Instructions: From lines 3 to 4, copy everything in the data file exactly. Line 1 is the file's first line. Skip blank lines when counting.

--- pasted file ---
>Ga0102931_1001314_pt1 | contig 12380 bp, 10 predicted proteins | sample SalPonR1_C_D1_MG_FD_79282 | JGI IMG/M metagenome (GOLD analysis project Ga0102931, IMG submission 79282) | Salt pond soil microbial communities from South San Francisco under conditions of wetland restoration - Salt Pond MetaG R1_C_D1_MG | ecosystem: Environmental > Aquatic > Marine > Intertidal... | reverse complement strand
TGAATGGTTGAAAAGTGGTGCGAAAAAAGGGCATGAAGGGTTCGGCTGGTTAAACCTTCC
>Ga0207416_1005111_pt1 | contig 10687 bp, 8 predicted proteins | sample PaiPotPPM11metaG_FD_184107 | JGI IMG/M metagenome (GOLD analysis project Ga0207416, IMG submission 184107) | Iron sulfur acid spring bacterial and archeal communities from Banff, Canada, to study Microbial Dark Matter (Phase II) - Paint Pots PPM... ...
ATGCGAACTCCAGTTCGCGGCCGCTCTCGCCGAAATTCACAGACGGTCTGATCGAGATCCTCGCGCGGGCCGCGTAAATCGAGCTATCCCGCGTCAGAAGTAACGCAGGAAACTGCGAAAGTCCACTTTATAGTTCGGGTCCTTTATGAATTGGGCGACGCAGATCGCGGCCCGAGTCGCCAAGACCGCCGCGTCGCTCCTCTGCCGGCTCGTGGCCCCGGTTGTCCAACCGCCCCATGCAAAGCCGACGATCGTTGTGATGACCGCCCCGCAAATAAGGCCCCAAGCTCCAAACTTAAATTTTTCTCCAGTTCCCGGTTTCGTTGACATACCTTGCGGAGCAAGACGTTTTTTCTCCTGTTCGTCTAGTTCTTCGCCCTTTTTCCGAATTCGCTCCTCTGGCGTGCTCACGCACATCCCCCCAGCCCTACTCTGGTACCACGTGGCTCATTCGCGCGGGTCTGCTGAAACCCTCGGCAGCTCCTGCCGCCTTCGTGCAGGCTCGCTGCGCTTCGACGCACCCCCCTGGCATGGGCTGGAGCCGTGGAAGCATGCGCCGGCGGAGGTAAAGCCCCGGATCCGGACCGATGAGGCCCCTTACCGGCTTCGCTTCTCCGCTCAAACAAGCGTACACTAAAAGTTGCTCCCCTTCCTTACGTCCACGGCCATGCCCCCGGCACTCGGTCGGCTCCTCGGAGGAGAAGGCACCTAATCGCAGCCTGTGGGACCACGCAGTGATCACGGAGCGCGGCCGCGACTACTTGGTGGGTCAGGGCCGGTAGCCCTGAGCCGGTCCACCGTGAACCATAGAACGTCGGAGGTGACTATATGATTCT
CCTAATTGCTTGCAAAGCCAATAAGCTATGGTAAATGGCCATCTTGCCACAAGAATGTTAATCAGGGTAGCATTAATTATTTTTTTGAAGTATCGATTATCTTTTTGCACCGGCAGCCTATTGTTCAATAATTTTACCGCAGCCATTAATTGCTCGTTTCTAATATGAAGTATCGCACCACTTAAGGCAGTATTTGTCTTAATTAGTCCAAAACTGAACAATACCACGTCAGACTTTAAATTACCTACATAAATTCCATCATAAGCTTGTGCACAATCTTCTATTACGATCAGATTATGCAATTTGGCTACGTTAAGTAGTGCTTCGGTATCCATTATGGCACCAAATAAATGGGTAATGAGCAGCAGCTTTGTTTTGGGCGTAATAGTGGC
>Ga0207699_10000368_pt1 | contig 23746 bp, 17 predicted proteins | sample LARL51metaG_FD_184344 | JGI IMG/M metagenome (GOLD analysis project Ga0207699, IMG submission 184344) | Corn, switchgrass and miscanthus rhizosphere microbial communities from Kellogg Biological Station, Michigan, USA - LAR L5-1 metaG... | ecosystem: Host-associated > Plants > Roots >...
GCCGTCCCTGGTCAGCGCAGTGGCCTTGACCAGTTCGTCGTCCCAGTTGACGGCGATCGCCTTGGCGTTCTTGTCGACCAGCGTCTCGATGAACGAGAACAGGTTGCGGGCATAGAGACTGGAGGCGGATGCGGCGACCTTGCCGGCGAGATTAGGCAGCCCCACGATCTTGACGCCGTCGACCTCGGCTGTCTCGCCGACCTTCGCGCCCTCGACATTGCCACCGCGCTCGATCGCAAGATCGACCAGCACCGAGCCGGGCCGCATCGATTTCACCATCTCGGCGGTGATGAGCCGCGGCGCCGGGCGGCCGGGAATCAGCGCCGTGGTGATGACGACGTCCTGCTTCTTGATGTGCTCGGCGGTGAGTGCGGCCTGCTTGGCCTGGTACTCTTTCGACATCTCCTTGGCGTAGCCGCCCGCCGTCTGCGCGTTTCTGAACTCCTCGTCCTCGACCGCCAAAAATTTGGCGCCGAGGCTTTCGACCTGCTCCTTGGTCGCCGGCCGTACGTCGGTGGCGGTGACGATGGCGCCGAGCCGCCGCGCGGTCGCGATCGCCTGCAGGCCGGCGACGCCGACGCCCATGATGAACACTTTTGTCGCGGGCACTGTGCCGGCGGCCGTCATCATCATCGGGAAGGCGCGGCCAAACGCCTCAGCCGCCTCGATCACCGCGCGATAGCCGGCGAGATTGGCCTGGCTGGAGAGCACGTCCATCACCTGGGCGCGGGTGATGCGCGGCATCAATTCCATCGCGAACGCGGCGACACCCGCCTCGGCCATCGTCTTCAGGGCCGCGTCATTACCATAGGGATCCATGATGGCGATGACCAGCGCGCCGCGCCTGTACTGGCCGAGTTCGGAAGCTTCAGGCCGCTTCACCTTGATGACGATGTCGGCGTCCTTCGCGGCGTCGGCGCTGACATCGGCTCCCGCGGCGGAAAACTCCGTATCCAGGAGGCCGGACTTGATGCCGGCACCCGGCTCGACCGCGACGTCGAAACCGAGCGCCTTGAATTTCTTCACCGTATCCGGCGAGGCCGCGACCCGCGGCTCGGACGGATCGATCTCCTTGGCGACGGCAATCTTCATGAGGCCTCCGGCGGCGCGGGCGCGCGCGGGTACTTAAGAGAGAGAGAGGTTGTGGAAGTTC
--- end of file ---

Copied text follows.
>Ga0207416_1005111_pt1 | contig 10687 bp, 8 predicted proteins | sample PaiPotPPM11metaG_FD_184107 | JGI IMG/M metagenome (GOLD analysis project Ga0207416, IMG submission 184107) | Iron sulfur acid spring bacterial and archeal communities from Banff, Canada, to study Microbial Dark Matter (Phase II) - Paint Pots PPM... ...
ATGCGAACTCCAGTTCGCGGCCGCTCTCGCCGAAATTCACAGACGGTCTGATCGAGATCCTCGCGCGGGCCGCGTAAATCGAGCTATCCCGCGTCAGAAGTAACGCAGGAAACTGCGAAAGTCCACTTTATAGTTCGGGTCCTTTATGAATTGGGCGACGCAGATCGCGGCCCGAGTCGCCAAGACCGCCGCGTCGCTCCTCTGCCGGCTCGTGGCCCCGGTTGTCCAACCGCCCCATGCAAAGCCGACGATCGTTGTGATGACCGCCCCGCAAATAAGGCCCCAAGCTCCAAACTTAAATTTTTCTCCAGTTCCCGGTTTCGTTGACATACCTTGCGGAGCAAGACGTTTTTTCTCCTGTTCGTCTAGTTCTTCGCCCTTTTTCCGAATTCGCTCCTCTGGCGTGCTCACGCACATCCCCCCAGCCCTACTCTGGTACCACGTGGCTCATTCGCGCGGGTCTGCTGAAACCCTCGGCAGCTCCTGCCGCCTTCGTGCAGGCTCGCTGCGCTTCGACGCACCCCCCTGGCATGGGCTGGAGCCGTGGAAGCATGCGCCGGCGGAGGTAAAGCCCCGGATCCGGACCGATGAGGCCCCTTACCGGCTTCGCTTCTCCGCTCAAACAAGCGTACACTAAAAGTTGCTCCCCTTCCTTACGTCCACGGCCATGCCCCCGGCACTCGGTCGGCTCCTCGGAGGAGAAGGCACCTAATCGCAGCCTGTGGGACCACGCAGTGATCACGGAGCGCGGCCGCGACTACTTGGTGGGTCAGGGCCGGTAGCCCTGAGCCGGTCCACCGTGAACCATAGAACGTCGGAGGTGACTATATGATTCT